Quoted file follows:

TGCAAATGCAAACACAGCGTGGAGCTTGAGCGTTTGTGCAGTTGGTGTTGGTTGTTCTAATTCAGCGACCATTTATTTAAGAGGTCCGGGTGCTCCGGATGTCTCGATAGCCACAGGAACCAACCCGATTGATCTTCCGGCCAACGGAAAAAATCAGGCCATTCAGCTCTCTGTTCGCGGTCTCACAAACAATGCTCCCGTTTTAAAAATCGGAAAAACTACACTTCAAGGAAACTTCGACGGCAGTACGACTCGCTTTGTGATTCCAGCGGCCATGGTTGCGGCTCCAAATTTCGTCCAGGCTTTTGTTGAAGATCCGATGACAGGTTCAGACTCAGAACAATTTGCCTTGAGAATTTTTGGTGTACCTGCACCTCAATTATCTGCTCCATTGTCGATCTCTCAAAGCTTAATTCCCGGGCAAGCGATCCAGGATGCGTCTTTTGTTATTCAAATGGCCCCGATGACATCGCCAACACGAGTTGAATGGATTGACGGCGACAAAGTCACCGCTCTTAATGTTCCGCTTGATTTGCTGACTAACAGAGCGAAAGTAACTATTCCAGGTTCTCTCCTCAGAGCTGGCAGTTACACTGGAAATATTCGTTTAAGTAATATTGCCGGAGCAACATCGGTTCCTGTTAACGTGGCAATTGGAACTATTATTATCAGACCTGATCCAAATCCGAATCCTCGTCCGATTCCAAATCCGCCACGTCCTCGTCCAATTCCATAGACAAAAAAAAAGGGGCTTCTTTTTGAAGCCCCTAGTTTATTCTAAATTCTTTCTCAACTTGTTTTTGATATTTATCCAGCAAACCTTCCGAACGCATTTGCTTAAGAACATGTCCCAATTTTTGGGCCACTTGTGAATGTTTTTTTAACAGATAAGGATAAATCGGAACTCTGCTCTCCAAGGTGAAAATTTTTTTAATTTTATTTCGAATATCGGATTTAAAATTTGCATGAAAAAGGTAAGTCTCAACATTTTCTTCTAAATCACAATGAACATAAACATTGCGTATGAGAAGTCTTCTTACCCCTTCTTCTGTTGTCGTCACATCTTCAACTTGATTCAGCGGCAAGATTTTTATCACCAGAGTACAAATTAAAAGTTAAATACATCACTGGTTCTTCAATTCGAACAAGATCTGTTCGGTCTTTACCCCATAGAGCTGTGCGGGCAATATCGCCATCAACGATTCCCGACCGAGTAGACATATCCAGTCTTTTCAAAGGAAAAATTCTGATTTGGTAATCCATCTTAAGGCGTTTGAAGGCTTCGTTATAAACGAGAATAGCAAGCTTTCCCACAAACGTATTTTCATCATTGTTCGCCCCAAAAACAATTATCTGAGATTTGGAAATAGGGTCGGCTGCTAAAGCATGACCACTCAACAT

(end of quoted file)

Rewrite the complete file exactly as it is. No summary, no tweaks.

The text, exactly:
TGCAAATGCAAACACAGCGTGGAGCTTGAGCGTTTGTGCAGTTGGTGTTGGTTGTTCTAATTCAGCGACCATTTATTTAAGAGGTCCGGGTGCTCCGGATGTCTCGATAGCCACAGGAACCAACCCGATTGATCTTCCGGCCAACGGAAAAAATCAGGCCATTCAGCTCTCTGTTCGCGGTCTCACAAACAATGCTCCCGTTTTAAAAATCGGAAAAACTACACTTCAAGGAAACTTCGACGGCAGTACGACTCGCTTTGTGATTCCAGCGGCCATGGTTGCGGCTCCAAATTTCGTCCAGGCTTTTGTTGAAGATCCGATGACAGGTTCAGACTCAGAACAATTTGCCTTGAGAATTTTTGGTGTACCTGCACCTCAATTATCTGCTCCATTGTCGATCTCTCAAAGCTTAATTCCCGGGCAAGCGATCCAGGATGCGTCTTTTGTTATTCAAATGGCCCCGATGACATCGCCAACACGAGTTGAATGGATTGACGGCGACAAAGTCACCGCTCTTAATGTTCCGCTTGATTTGCTGACTAACAGAGCGAAAGTAACTATTCCAGGTTCTCTCCTCAGAGCTGGCAGTTACACTGGAAATATTCGTTTAAGTAATATTGCCGGAGCAACATCGGTTCCTGTTAACGTGGCAATTGGAACTATTATTATCAGACCTGATCCAAATCCGAATCCTCGTCCGATTCCAAATCCGCCACGTCCTCGTCCAATTCCATAGACAAAAAAAAAGGGGCTTCTTTTTGAAGCCCCTAGTTTATTCTAAATTCTTTCTCAACTTGTTTTTGATATTTATCCAGCAAACCTTCCGAACGCATTTGCTTAAGAACATGTCCCAATTTTTGGGCCACTTGTGAATGTTTTTTTAACAGATAAGGATAAATCGGAACTCTGCTCTCCAAGGTGAAAATTTTTTTAATTTTATTTCGAATATCGGATTTAAAATTTGCATGAAAAAGGTAAGTCTCAACATTTTCTTCTAAATCACAATGAACATAAACATTGCGTATGAGAAGTCTTCTTACCCCTTCTTCTGTTGTCGTCACATCTTCAACTTGATTCAGCGGCAAGATTTTTATCACCAGAGTACAAATTAAAAGTTAAATACATCACTGGTTCTTCAATTCGAACAAGATCTGTTCGGTCTTTACCCCATAGAGCTGTGCGGGCAATATCGCCATCAACGATTCCCGACCGAGTAGACATATCCAGTCTTTTCAAAGGAAAAATTCTGATTTGGTAATCCATCTTAAGGCGTTTGAAGGCTTCGTTATAAACGAGAATAGCAAGCTTTCCCACAAACGTATTTTCATCATTGTTCGCCCCAAAAACAATTATCTGAGATTTGGAAATAGGGTCGGCTGCTAAAGCATGACCACTCAACAT